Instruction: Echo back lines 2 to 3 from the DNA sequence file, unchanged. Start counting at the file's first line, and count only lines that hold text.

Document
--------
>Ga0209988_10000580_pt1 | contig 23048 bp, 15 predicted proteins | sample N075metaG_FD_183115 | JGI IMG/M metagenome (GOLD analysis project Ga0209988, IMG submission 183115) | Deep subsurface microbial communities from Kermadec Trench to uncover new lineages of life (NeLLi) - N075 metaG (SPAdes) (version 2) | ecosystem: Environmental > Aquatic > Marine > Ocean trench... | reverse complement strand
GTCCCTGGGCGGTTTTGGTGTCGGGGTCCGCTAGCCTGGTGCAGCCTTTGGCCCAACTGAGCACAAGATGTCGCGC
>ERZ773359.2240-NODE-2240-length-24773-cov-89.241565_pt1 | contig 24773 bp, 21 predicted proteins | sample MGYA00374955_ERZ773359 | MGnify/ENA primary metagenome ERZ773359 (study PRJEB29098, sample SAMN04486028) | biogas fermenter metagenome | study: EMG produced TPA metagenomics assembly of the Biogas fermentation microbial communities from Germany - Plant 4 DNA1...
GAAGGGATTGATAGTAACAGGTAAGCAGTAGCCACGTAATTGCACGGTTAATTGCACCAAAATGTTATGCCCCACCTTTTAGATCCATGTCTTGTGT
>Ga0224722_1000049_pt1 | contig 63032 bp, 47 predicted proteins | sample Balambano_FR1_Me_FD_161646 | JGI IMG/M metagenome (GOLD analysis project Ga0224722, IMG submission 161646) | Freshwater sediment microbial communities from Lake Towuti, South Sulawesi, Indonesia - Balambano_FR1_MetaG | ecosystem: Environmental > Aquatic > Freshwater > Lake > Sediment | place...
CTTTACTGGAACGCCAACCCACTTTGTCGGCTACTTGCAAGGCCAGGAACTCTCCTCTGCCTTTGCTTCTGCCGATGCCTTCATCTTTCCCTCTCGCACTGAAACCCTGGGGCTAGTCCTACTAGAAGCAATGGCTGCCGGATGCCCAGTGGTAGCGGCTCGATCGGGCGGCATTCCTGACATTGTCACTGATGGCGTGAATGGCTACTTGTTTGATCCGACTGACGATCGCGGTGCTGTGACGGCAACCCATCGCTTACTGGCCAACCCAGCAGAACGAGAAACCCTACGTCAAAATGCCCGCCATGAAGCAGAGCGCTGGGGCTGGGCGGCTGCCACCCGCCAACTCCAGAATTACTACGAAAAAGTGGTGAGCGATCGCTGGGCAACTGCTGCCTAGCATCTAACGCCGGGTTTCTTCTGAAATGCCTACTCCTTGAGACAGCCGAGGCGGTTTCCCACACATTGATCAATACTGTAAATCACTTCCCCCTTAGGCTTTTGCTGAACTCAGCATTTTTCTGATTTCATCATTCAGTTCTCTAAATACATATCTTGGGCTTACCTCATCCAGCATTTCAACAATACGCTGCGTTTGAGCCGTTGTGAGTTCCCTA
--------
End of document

GTCCCTGGGCGGTTTTGGTGTCGGGGTCCGCTAGCCTGGTGCAGCCTTTGGCCCAACTGAGCACAAGATGTCGCGC
>ERZ773359.2240-NODE-2240-length-24773-cov-89.241565_pt1 | contig 24773 bp, 21 predicted proteins | sample MGYA00374955_ERZ773359 | MGnify/ENA primary metagenome ERZ773359 (study PRJEB29098, sample SAMN04486028) | biogas fermenter metagenome | study: EMG produced TPA metagenomics assembly of the Biogas fermentation microbial communities from Germany - Plant 4 DNA1...